La Boca Walking Tour: An Afternoon in One of Buenos Aires’ Oldest Neighborhoods Posted on 21 Mar 10:21 , 0 comments
When I arrived to Buenos Aires I was warned that there was one neighborhood to avoid from dusk til’ dawn: La Boca. Out of all the Buenos Aires neighborhoods that tourists visit, Boca has and still gets a bad rap. I for one have chosen to ignore the panic filled ¡Ay que peligroso! and was happily lead by a friend from the barrio through the Boca basics: a stop through the Boca stadium and museum with blue and yellow jerseyed fans at every turn, and a stroll past the colorful houses of Caminito. So why should this time around, on a tour no less, be any different?
The walking tour goes down punctually on Saturday at 2:50 pm; it is overcast and incredibly humid, nothing new here for a late summer in BA. I am brazenly tardy, which I partially blame on the weather, and partially on the idea that I had already seen everything there was to see in Boca. Nonetheless, I roll up on Rick Powell of Buenos Aires Art Tours and my fellow tour goers are waiting on me patiently at the McDonald’s – the first and only bit of inauthenticity I see that afternoon – and we get right to it.
An apartment building rumored to be haunted (left), and an architectural imitation of William Brown’s home (right)
I am immediately struck by how quiet the neighborhood is even with the feria in Parque Lezama in full swing. We take a quick look at the park, once part of a private residence, before entering Boca on the long Av. Alte Brown that cuts down the middle of the neighborhood. The entry sign is filled with caricatures in reliefs, which are repeated throughout the neighborhood. The good ole days in Boca looked like a party. Fat ladies, dwarves, prostitutes and circus people occupy the neighborhood’s traditional murals. This is attributed to Parque Lezama and Boca being the original home base for the circus in Buenos Aires. Besides the circus people, immigrants primarily from Genoa, another port city in Italy, as well as Ukraine, France, and Germany filled the Boca neighborhood.
The tour continues and we crisscross through a complex that feels less like a subsidized housing compound and more like a small oasis: purple flowers litter the ground, crisp cool air chill our sweat drenched faces, a police station, and a Spanish style church make this small neighborhood within a neighborhood a family’s dream.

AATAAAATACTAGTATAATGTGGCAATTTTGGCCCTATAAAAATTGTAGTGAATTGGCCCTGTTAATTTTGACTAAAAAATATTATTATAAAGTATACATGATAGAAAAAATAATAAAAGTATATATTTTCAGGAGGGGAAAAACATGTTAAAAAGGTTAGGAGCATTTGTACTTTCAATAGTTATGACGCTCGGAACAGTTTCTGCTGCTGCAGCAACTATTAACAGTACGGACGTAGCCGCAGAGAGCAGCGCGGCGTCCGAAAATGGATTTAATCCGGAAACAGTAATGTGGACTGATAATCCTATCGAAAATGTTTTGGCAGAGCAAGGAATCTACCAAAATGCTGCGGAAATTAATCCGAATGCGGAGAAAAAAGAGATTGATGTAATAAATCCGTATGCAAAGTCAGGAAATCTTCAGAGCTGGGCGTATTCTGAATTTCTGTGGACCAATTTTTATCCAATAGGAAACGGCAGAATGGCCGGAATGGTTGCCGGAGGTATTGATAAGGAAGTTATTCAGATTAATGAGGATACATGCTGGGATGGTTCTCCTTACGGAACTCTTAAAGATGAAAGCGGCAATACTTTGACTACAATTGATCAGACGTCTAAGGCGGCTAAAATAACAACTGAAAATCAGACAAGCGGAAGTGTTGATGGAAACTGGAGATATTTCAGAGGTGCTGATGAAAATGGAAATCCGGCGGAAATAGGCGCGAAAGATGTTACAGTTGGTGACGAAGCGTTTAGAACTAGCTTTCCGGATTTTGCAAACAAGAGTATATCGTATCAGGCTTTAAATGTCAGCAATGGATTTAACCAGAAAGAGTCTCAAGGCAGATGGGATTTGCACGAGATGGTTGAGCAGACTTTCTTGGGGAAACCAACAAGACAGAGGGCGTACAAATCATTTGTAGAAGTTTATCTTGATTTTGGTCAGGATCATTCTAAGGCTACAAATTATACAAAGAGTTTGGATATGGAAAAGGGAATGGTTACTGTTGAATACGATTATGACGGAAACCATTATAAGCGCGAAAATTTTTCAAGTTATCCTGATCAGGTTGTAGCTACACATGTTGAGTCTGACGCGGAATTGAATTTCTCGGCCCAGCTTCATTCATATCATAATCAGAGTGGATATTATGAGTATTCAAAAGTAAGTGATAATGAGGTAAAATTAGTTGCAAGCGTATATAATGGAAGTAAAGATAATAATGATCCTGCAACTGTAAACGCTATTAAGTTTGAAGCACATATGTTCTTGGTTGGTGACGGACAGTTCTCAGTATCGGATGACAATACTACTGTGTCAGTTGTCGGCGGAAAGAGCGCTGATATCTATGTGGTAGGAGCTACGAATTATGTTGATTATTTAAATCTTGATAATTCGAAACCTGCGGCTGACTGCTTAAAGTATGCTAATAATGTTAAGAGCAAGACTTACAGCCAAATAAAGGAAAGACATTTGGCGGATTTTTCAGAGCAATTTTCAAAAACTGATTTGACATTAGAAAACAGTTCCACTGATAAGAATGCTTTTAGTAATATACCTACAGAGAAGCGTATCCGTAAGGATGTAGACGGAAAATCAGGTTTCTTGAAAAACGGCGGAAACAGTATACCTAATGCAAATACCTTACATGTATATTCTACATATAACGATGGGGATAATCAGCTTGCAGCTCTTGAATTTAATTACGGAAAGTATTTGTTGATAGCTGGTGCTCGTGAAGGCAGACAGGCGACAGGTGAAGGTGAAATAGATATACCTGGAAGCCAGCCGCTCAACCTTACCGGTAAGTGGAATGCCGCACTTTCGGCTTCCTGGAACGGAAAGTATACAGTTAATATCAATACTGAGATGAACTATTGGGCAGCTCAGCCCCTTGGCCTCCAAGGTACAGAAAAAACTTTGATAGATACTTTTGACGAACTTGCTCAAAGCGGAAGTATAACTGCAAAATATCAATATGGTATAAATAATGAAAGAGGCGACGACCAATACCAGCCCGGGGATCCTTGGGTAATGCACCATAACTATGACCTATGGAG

Admiring a mural while the ‘vecinos’ do their thing
Something I immediately enjoy about the tour: everyone around us is doing their thing. No one seems to even notice the small group of foreigners snapping photos and peering up at buildings. That is until we get to Caminito later on, where street vendors and restaurant hosts are all hustling for a dime. Everyone seems familiar with one another, and I remember the times I explored the area on my own and took directions from the neighborhood’s friendly vecinos. The general atmosphere is a community where everyone is familiar.
We loop back around to Alte. Brown and Rick begins recounting stories of the neighborhood’s most interesting inhabitants. Like William Brown, namesake to the street we walk on and the original Buenos Aires badass. A seaman of English and Irish descent, he began his naval career at the age of 10 and was viewed as both a mercantile pirate and naval hero depending on who you talked to. A short stint in prison in Argentina came to a close when the government realized he was their only hope at leading the navy against the Portuguese empire. While our brains digest this anecdote, my mouth begins to salivate as Rick points out the first pizza place that consisted solely of a man just selling his Fuzzagetta and Faina from a basket, as well as several reputable restaurants that I made a mental note of. The Boca fun facts keep rolling when I learn that the Usina del Arte, was once the biggest power plant for the BA province, and is now home to an impressive art space and theater.
Just past the touristy area of Caminito is a small path covered in murals
We zigzagged back off the beaten track once again and got to catch a glimpse of some truly expressive mural art by artists like Ricardo Carpani and Malegría, active artists have indefinitely left their mark on the Boca neighborhood. Some of the artwork may or may not have been done under the influence of mind altering drugs, and the guessing game made viewing the art the more alluring. Additionally I was shaken by how much street art I hadn’t seen or would never have seen without someone showing me. This is when our tour guide Rick, begins to ask us about our story, before telling us about his journey to Buenos Aires. He drops on us some serious knowledge on street art, and his own renown in the street art scene.
Murals decorate the homes of La Boca; Malegria (left) on a squat house
By the end of this tour my head was left buzzing with the information I had learned (or an after tour beer, perhaps?). In my eyes La Boca is no longer just that unremarkable swampland that became the breeding ground to tango, immigrants, and the occasional tenement fire. No sir! It has blossomed into a place with strong traditions and an overall relaxing atmosphere, and a wonderful neighborhood for an afternoon of exploring.